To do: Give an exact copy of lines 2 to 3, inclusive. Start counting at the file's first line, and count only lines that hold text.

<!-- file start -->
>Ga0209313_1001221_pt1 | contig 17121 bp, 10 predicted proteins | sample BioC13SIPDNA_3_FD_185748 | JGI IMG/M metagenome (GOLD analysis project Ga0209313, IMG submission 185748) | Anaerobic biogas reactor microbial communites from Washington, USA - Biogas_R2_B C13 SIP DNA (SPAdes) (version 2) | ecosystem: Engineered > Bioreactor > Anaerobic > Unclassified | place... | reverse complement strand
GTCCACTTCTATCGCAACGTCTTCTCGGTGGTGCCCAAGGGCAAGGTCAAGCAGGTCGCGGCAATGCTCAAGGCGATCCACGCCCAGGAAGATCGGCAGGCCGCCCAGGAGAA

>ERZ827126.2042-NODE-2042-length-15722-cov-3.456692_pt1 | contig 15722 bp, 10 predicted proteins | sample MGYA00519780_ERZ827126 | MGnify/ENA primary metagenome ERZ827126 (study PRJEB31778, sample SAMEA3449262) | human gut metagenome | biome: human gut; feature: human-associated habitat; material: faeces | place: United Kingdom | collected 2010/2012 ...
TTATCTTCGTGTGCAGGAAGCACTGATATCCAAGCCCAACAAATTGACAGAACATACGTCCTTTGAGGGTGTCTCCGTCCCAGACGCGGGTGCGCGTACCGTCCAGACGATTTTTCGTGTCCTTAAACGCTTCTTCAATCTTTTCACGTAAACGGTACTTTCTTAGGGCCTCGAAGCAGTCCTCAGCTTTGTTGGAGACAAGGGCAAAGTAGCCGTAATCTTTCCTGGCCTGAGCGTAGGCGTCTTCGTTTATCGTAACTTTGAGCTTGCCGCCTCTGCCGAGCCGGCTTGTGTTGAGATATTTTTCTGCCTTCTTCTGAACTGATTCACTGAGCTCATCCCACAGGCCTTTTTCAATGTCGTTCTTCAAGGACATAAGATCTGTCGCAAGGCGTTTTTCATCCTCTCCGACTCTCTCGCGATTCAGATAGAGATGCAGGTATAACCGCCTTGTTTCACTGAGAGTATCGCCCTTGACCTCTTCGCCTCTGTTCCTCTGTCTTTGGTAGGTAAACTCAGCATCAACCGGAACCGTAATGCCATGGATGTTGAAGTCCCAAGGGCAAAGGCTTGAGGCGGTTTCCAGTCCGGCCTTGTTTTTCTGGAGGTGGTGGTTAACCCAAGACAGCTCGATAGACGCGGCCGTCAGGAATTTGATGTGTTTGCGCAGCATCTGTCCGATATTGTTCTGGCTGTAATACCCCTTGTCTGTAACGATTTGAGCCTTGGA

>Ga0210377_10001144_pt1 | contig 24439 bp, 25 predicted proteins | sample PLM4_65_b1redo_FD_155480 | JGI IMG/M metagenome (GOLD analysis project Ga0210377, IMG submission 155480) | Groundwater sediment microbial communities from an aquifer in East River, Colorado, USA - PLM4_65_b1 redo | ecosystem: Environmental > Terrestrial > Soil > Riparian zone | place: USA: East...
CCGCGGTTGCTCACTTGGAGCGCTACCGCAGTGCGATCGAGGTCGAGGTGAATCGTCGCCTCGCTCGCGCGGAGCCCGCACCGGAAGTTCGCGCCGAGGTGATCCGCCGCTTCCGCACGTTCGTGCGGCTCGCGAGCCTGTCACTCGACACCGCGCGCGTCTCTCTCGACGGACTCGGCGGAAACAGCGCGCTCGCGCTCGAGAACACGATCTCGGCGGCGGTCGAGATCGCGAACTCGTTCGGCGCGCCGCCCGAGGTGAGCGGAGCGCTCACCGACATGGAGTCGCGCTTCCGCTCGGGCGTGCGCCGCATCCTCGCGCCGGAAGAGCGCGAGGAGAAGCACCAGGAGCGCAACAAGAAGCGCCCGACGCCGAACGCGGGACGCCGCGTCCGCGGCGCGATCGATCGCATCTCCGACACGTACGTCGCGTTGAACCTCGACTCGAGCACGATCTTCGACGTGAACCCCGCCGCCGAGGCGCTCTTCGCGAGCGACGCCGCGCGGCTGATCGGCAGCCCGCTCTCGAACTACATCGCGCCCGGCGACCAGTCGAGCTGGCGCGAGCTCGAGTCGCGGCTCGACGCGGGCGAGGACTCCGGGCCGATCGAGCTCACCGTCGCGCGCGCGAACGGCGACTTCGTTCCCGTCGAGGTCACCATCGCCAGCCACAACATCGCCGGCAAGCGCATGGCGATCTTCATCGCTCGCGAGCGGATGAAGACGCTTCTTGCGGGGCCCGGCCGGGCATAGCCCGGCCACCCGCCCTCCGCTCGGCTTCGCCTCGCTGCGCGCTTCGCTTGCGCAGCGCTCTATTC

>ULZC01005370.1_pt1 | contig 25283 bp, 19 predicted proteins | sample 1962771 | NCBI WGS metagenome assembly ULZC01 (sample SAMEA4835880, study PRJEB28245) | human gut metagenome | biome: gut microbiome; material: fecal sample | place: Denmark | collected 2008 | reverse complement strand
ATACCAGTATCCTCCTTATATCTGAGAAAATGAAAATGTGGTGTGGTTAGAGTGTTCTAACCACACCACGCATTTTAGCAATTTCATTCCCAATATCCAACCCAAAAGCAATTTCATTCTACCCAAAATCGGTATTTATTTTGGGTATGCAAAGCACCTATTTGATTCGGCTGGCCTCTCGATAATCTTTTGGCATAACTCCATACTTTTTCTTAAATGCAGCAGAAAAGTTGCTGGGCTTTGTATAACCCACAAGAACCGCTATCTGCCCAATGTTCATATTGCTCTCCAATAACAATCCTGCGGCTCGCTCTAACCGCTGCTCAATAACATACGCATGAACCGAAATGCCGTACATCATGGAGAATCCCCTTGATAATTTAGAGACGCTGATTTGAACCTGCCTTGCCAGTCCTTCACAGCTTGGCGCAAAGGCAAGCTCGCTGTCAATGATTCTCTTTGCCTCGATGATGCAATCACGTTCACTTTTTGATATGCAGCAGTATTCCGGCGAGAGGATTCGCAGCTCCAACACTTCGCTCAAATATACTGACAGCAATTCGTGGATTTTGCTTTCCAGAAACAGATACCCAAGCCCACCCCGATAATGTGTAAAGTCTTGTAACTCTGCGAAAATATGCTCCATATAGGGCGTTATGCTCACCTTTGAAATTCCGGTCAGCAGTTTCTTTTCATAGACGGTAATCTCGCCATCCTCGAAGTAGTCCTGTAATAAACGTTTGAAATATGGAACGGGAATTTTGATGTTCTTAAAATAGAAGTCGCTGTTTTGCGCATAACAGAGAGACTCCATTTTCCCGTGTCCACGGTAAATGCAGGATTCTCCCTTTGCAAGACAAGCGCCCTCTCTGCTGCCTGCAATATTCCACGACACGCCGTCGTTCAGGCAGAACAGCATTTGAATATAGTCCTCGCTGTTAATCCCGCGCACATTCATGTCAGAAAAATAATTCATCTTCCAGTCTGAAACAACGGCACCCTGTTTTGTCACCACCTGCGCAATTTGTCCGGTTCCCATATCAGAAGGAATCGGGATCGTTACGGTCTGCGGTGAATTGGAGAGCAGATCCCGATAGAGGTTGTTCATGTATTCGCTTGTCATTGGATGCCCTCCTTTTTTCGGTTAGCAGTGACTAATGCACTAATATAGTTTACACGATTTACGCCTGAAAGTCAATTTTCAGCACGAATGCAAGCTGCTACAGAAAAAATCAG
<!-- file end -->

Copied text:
GTCCACTTCTATCGCAACGTCTTCTCGGTGGTGCCCAAGGGCAAGGTCAAGCAGGTCGCGGCAATGCTCAAGGCGATCCACGCCCAGGAAGATCGGCAGGCCGCCCAGGAGAA

>ERZ827126.2042-NODE-2042-length-15722-cov-3.456692_pt1 | contig 15722 bp, 10 predicted proteins | sample MGYA00519780_ERZ827126 | MGnify/ENA primary metagenome ERZ827126 (study PRJEB31778, sample SAMEA3449262) | human gut metagenome | biome: human gut; feature: human-associated habitat; material: faeces | place: United Kingdom | collected 2010/2012 ...